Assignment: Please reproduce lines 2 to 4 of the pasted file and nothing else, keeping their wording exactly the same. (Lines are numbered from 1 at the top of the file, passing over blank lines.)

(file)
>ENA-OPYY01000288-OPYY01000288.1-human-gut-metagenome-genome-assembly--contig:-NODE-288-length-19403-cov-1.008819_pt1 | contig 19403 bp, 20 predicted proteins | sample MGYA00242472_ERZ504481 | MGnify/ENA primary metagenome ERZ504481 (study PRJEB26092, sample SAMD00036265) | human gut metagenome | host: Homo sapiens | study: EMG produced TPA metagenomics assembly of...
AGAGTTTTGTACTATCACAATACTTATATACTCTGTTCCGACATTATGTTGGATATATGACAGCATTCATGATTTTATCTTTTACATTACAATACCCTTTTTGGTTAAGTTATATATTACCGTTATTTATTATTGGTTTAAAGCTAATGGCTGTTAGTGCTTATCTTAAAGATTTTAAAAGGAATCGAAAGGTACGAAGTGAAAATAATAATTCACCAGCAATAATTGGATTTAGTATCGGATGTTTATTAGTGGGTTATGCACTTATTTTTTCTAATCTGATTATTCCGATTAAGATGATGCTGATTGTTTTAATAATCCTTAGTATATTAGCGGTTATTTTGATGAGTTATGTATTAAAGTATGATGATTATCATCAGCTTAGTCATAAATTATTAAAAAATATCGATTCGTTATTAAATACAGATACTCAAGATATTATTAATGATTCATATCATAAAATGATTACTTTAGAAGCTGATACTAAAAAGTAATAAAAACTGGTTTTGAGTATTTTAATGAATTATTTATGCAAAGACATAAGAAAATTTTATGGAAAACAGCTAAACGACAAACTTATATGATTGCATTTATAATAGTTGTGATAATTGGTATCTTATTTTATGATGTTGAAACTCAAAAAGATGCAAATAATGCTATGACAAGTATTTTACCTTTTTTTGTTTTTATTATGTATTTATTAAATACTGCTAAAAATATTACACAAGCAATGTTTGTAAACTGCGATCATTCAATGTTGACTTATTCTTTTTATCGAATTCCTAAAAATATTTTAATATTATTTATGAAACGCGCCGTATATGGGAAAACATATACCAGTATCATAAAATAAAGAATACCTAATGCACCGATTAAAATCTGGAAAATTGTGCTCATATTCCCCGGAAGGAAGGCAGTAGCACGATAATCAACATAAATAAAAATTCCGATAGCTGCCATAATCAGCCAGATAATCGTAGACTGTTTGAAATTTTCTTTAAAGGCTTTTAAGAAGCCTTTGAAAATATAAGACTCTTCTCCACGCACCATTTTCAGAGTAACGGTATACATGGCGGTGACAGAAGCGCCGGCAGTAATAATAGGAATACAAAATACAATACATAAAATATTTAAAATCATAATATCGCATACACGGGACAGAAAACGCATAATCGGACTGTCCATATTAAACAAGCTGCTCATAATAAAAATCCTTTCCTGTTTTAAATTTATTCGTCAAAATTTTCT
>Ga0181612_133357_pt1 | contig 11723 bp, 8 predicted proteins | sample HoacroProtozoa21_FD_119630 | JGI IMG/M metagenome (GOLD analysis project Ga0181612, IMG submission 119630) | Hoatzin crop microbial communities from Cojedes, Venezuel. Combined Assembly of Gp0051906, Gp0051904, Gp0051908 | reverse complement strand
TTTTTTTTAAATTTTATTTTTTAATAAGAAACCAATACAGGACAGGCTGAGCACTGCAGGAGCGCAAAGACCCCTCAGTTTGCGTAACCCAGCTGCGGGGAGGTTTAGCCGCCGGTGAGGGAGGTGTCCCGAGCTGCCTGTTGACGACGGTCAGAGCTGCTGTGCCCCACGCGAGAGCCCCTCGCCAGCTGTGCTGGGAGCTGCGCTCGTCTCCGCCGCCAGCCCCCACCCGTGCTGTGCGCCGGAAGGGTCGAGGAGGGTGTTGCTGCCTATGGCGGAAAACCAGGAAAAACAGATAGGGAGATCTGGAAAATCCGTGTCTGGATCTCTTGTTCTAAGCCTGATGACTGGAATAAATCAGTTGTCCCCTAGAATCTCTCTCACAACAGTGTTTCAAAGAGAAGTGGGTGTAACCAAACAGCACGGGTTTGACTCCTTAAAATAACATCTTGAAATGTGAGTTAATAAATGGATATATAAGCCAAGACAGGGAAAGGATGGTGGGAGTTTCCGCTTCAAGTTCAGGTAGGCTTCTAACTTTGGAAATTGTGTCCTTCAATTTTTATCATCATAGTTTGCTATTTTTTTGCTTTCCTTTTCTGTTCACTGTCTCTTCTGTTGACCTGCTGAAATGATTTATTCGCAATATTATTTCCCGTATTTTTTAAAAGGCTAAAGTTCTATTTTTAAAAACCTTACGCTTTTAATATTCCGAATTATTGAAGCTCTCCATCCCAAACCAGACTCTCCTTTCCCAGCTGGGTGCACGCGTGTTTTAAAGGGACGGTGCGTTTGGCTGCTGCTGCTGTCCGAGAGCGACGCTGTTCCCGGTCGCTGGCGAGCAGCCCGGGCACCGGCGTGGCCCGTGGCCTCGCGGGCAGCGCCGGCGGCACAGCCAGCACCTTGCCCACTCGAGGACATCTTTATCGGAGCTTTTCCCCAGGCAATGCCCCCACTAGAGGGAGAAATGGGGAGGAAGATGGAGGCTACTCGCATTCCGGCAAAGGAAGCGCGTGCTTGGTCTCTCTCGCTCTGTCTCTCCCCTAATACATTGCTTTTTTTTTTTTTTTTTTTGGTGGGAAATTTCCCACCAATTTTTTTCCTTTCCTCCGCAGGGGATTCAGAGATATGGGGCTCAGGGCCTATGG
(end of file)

AGAGTTTTGTACTATCACAATACTTATATACTCTGTTCCGACATTATGTTGGATATATGACAGCATTCATGATTTTATCTTTTACATTACAATACCCTTTTTGGTTAAGTTATATATTACCGTTATTTATTATTGGTTTAAAGCTAATGGCTGTTAGTGCTTATCTTAAAGATTTTAAAAGGAATCGAAAGGTACGAAGTGAAAATAATAATTCACCAGCAATAATTGGATTTAGTATCGGATGTTTATTAGTGGGTTATGCACTTATTTTTTCTAATCTGATTATTCCGATTAAGATGATGCTGATTGTTTTAATAATCCTTAGTATATTAGCGGTTATTTTGATGAGTTATGTATTAAAGTATGATGATTATCATCAGCTTAGTCATAAATTATTAAAAAATATCGATTCGTTATTAAATACAGATACTCAAGATATTATTAATGATTCATATCATAAAATGATTACTTTAGAAGCTGATACTAAAAAGTAATAAAAACTGGTTTTGAGTATTTTAATGAATTATTTATGCAAAGACATAAGAAAATTTTATGGAAAACAGCTAAACGACAAACTTATATGATTGCATTTATAATAGTTGTGATAATTGGTATCTTATTTTATGATGTTGAAACTCAAAAAGATGCAAATAATGCTATGACAAGTATTTTACCTTTTTTTGTTTTTATTATGTATTTATTAAATACTGCTAAAAATATTACACAAGCAATGTTTGTAAACTGCGATCATTCAATGTTGACTTATTCTTTTTATCGAATTCCTAAAAATATTTTAATATTATTTATGAAACGCGCCGTATATGGGAAAACATATACCAGTATCATAAAATAAAGAATACCTAATGCACCGATTAAAATCTGGAAAATTGTGCTCATATTCCCCGGAAGGAAGGCAGTAGCACGATAATCAACATAAATAAAAATTCCGATAGCTGCCATAATCAGCCAGATAATCGTAGACTGTTTGAAATTTTCTTTAAAGGCTTTTAAGAAGCCTTTGAAAATATAAGACTCTTCTCCACGCACCATTTTCAGAGTAACGGTATACATGGCGGTGACAGAAGCGCCGGCAGTAATAATAGGAATACAAAATACAATACATAAAATATTTAAAATCATAATATCGCATACACGGGACAGAAAACGCATAATCGGACTGTCCATATTAAACAAGCTGCTCATAATAAAAATCCTTTCCTGTTTTAAATTTATTCGTCAAAATTTTCT
>Ga0181612_133357_pt1 | contig 11723 bp, 8 predicted proteins | sample HoacroProtozoa21_FD_119630 | JGI IMG/M metagenome (GOLD analysis project Ga0181612, IMG submission 119630) | Hoatzin crop microbial communities from Cojedes, Venezuel. Combined Assembly of Gp0051906, Gp0051904, Gp0051908 | reverse complement strand
TTTTTTTTAAATTTTATTTTTTAATAAGAAACCAATACAGGACAGGCTGAGCACTGCAGGAGCGCAAAGACCCCTCAGTTTGCGTAACCCAGCTGCGGGGAGGTTTAGCCGCCGGTGAGGGAGGTGTCCCGAGCTGCCTGTTGACGACGGTCAGAGCTGCTGTGCCCCACGCGAGAGCCCCTCGCCAGCTGTGCTGGGAGCTGCGCTCGTCTCCGCCGCCAGCCCCCACCCGTGCTGTGCGCCGGAAGGGTCGAGGAGGGTGTTGCTGCCTATGGCGGAAAACCAGGAAAAACAGATAGGGAGATCTGGAAAATCCGTGTCTGGATCTCTTGTTCTAAGCCTGATGACTGGAATAAATCAGTTGTCCCCTAGAATCTCTCTCACAACAGTGTTTCAAAGAGAAGTGGGTGTAACCAAACAGCACGGGTTTGACTCCTTAAAATAACATCTTGAAATGTGAGTTAATAAATGGATATATAAGCCAAGACAGGGAAAGGATGGTGGGAGTTTCCGCTTCAAGTTCAGGTAGGCTTCTAACTTTGGAAATTGTGTCCTTCAATTTTTATCATCATAGTTTGCTATTTTTTTGCTTTCCTTTTCTGTTCACTGTCTCTTCTGTTGACCTGCTGAAATGATTTATTCGCAATATTATTTCCCGTATTTTTTAAAAGGCTAAAGTTCTATTTTTAAAAACCTTACGCTTTTAATATTCCGAATTATTGAAGCTCTCCATCCCAAACCAGACTCTCCTTTCCCAGCTGGGTGCACGCGTGTTTTAAAGGGACGGTGCGTTTGGCTGCTGCTGCTGTCCGAGAGCGACGCTGTTCCCGGTCGCTGGCGAGCAGCCCGGGCACCGGCGTGGCCCGTGGCCTCGCGGGCAGCGCCGGCGGCACAGCCAGCACCTTGCCCACTCGAGGACATCTTTATCGGAGCTTTTCCCCAGGCAATGCCCCCACTAGAGGGAGAAATGGGGAGGAAGATGGAGGCTACTCGCATTCCGGCAAAGGAAGCGCGTGCTTGGTCTCTCTCGCTCTGTCTCTCCCCTAATACATTGCTTTTTTTTTTTTTTTTTTTGGTGGGAAATTTCCCACCAATTTTTTTCCTTTCCTCCGCAGGGGATTCAGAGATATGGGGCTCAGGGCCTATGG